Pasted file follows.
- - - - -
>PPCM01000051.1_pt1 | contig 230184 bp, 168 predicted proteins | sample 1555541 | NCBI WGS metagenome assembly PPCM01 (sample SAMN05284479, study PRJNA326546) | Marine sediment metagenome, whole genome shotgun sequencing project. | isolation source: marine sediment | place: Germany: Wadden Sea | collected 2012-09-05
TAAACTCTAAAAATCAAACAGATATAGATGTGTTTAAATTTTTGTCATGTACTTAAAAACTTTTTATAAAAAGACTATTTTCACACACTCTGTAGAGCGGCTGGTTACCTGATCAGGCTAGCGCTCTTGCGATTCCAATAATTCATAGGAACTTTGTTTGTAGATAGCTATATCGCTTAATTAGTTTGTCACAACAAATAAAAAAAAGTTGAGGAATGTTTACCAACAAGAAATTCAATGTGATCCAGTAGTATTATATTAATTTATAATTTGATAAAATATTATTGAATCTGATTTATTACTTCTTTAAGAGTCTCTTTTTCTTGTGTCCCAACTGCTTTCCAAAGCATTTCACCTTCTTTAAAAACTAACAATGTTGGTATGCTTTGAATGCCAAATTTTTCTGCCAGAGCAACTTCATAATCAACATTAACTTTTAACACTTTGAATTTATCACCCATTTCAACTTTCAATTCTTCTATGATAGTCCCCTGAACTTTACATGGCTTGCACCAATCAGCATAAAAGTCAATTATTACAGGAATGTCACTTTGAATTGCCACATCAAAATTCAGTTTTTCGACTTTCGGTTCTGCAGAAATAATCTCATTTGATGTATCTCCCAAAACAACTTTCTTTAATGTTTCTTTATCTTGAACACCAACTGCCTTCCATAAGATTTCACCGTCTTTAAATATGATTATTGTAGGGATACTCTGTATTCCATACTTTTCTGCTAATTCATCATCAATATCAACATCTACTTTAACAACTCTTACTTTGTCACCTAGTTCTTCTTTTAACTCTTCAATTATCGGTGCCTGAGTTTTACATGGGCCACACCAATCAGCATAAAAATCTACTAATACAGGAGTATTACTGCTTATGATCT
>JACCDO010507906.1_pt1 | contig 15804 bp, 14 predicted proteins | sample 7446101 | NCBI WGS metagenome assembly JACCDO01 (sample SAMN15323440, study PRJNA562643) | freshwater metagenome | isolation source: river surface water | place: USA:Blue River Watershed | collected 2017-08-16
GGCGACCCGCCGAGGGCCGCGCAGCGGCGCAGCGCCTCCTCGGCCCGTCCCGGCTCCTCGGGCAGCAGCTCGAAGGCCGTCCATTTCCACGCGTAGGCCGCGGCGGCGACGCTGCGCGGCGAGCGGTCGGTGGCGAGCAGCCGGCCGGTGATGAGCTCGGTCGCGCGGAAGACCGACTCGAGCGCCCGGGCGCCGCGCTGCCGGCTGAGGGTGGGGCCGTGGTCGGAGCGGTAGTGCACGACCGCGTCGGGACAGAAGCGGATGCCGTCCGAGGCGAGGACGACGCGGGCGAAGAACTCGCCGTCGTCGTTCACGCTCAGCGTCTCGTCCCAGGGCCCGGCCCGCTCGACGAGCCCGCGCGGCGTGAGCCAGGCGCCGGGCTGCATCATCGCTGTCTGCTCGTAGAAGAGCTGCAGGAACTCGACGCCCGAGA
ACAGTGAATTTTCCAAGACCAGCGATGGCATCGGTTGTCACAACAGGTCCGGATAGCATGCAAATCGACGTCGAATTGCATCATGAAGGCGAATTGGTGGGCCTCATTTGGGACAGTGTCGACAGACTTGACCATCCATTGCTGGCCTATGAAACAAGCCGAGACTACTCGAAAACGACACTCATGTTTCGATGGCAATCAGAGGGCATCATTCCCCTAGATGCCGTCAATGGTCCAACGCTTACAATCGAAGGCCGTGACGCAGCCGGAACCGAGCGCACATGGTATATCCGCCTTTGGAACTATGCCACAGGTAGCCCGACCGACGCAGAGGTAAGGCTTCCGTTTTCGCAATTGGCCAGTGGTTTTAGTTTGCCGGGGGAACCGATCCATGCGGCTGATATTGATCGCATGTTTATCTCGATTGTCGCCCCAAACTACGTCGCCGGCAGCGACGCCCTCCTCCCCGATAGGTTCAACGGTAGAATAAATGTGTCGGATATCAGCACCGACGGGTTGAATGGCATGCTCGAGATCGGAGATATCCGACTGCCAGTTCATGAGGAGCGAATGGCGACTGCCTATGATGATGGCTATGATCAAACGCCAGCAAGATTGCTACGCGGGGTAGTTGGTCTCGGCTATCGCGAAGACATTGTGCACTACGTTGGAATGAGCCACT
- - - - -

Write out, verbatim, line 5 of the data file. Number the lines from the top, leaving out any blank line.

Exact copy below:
ACAGTGAATTTTCCAAGACCAGCGATGGCATCGGTTGTCACAACAGGTCCGGATAGCATGCAAATCGACGTCGAATTGCATCATGAAGGCGAATTGGTGGGCCTCATTTGGGACAGTGTCGACAGACTTGACCATCCATTGCTGGCCTATGAAACAAGCCGAGACTACTCGAAAACGACACTCATGTTTCGATGGCAATCAGAGGGCATCATTCCCCTAGATGCCGTCAATGGTCCAACGCTTACAATCGAAGGCCGTGACGCAGCCGGAACCGAGCGCACATGGTATATCCGCCTTTGGAACTATGCCACAGGTAGCCCGACCGACGCAGAGGTAAGGCTTCCGTTTTCGCAATTGGCCAGTGGTTTTAGTTTGCCGGGGGAACCGATCCATGCGGCTGATATTGATCGCATGTTTATCTCGATTGTCGCCCCAAACTACGTCGCCGGCAGCGACGCCCTCCTCCCCGATAGGTTCAACGGTAGAATAAATGTGTCGGATATCAGCACCGACGGGTTGAATGGCATGCTCGAGATCGGAGATATCCGACTGCCAGTTCATGAGGAGCGAATGGCGACTGCCTATGATGATGGCTATGATCAAACGCCAGCAAGATTGCTACGCGGGGTAGTTGGTCTCGGCTATCGCGAAGACATTGTGCACTACGTTGGAATGAGCCACT